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  • Writer's pictureJoanne Jacobs

Connected, dependent — and distracted

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Fortnite Mobile, a trendy free game, is distracting students and overloading schools’ wifi, reports Patricia Hernandez on Kotaku.

Students play compulsively, then share the results on social media, says teacher Nick Fisher. “When you mix in the fact that you have to Snapchat every ‘dub’ (win) you get or Snapchat your friends losing it merges two of the biggest distractions in school . . . I would say Snapchat is a bigger issue than games. But Fortnite marries the two of them into a monster.”

It’s the most popular game with primary, middle and high school students since Minecraft, writes Paul Tassi on Forbes.

Erika Sanzi’s three sons love the game. She likes it  — most of the time.

Students are obsessed with their phones, writes Larry D. Rosen on Kappan Online.

  1. Typically, college students . . . check their phones every 15 minutes — all day long (and sometimes all night) — and they look at them for about five minutes each time.

  2. Teenagers are almost always attempting to multitask, even when they know full well that they cannot do so effectively.

  3. When teenagers have their phones taken away, they become highly anxious (and visibly agitated within just a few minutes).

  4. The average adolescent or young adult finds it difficult to study for 15 minutes at a time; when forced to do so, they will spend at least five of those minutes in a state of distraction.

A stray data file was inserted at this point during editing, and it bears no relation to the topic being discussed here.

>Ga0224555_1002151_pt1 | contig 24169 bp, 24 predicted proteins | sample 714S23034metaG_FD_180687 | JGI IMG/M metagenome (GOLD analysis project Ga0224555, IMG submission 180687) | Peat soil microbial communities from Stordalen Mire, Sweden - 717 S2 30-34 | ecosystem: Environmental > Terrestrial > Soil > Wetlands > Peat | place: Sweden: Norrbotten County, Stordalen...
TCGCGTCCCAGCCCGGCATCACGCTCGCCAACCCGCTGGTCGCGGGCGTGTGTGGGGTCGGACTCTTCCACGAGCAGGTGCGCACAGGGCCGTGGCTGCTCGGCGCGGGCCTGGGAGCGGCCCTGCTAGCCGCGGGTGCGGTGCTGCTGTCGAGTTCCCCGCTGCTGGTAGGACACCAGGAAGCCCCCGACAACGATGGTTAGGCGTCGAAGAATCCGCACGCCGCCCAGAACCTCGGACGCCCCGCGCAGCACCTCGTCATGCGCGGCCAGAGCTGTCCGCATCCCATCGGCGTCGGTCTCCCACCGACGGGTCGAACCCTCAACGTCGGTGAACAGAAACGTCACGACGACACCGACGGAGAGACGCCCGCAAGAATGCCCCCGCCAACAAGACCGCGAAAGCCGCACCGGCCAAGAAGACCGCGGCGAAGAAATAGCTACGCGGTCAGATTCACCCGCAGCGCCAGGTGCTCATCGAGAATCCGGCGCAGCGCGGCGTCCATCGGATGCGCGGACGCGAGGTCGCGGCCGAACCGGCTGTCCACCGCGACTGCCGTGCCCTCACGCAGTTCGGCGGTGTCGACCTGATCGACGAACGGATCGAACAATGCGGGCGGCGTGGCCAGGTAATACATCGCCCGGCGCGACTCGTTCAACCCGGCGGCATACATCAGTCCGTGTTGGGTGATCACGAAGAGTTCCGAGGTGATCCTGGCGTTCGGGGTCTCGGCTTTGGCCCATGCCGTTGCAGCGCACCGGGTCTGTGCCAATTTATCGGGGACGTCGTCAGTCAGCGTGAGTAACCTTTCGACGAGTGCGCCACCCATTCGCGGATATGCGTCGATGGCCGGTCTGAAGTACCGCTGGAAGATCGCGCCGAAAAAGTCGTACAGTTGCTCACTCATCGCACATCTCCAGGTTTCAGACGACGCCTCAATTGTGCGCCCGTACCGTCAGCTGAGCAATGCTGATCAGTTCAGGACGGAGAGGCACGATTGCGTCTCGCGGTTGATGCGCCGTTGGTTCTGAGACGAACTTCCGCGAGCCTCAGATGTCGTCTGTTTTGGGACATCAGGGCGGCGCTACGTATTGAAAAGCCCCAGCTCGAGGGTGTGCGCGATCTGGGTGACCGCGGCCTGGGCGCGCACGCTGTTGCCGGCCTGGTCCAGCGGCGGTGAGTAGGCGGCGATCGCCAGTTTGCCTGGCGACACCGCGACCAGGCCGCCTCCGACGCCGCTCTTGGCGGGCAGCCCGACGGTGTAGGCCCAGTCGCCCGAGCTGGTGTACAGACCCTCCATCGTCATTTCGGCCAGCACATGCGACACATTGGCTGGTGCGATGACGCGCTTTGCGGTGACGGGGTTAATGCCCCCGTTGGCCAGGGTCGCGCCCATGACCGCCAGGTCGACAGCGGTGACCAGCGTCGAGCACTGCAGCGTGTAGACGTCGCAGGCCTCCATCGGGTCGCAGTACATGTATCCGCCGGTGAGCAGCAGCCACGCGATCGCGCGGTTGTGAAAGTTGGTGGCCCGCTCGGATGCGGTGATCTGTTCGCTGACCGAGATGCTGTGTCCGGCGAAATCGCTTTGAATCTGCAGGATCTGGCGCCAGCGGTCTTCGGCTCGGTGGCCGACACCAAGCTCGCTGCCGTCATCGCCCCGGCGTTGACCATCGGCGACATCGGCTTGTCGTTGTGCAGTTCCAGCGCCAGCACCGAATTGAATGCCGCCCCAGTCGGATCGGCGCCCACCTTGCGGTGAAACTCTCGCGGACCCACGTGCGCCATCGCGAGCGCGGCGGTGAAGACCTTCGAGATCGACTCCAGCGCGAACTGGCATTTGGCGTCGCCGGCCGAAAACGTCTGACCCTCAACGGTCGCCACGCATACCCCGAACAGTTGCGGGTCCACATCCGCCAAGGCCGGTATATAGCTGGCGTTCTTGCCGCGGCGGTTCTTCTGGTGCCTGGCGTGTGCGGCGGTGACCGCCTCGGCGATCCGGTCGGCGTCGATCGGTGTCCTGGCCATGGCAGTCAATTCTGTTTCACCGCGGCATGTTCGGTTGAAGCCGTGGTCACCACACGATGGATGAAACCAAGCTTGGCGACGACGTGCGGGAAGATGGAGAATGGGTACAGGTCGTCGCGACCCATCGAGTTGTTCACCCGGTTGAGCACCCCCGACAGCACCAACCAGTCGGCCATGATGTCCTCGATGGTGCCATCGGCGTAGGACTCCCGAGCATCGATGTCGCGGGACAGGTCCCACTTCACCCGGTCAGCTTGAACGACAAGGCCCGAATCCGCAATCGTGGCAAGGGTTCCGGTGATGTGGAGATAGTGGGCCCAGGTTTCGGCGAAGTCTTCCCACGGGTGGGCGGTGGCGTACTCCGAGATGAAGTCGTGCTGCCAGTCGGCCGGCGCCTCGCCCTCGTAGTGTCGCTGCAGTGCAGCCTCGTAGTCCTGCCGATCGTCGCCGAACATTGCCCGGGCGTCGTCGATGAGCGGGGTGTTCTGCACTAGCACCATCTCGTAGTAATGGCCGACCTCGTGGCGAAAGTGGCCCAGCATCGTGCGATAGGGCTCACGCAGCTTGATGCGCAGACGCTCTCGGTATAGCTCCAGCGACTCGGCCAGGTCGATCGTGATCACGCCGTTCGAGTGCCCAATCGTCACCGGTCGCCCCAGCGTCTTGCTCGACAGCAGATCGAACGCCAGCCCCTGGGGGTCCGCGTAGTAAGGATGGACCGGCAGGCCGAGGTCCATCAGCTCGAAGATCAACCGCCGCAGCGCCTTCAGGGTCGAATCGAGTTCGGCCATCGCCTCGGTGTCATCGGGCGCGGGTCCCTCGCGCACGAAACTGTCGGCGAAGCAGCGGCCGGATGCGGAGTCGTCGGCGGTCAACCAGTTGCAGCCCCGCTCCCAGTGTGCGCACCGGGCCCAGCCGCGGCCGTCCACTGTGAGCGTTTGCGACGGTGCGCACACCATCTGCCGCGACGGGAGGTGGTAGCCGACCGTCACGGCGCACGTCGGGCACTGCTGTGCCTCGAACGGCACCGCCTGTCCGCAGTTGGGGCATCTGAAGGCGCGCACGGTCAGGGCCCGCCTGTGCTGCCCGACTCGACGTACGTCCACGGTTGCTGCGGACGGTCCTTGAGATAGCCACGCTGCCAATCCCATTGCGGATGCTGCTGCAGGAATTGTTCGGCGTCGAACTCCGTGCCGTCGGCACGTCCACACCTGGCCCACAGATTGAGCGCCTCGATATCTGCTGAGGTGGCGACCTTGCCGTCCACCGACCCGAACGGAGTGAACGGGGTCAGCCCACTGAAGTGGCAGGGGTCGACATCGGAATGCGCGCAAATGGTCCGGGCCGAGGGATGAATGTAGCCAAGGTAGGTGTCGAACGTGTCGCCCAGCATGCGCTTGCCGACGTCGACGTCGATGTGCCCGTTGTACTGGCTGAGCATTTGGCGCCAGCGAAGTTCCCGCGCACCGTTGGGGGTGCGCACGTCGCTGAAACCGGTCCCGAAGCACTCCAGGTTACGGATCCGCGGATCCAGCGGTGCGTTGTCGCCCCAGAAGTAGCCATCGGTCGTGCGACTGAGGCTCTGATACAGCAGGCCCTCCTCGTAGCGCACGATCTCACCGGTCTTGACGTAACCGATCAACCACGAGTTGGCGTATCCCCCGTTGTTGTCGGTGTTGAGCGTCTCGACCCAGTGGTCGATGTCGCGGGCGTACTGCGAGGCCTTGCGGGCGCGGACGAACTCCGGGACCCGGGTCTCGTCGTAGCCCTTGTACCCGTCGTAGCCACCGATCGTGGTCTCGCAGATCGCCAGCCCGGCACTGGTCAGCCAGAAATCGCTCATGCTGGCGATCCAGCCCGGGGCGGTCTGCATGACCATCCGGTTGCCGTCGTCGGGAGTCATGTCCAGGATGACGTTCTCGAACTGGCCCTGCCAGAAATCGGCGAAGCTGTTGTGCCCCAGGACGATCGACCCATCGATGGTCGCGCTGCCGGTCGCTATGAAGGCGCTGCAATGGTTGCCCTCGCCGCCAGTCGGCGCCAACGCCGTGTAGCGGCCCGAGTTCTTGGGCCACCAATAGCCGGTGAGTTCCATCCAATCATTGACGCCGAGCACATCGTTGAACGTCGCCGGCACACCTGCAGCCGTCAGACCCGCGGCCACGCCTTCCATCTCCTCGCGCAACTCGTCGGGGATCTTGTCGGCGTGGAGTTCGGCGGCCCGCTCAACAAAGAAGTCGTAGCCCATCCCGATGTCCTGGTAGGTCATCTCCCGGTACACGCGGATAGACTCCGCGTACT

Smart phones can make college students less smart — even when they’re not using them, according to a newly published study titled Brain Drain.

Undergraduates were tested on working memory, reasoning and problem solving, and sustained attention. One third had their phone face down on the desk, another third had it in the testing room but not visible and the third left the phone outside the room.

Participants whose phones were in the other room scored significantly better on the working memory test than those whose phones were in their pockets or on their desks. And students with their phones on the desk performed significantly worse than their peers on tests measuring reasoning and problem solving. Indeed, the only measure not affected by phone location was sustained attention.

Students who were more dependent on their smartphones, based on a survey, showed  much larger differences in working memory scores based on phone location.

Here’s a new travel trend: Book a forest cabin, put your phones in a lockbox and embrace boredom.

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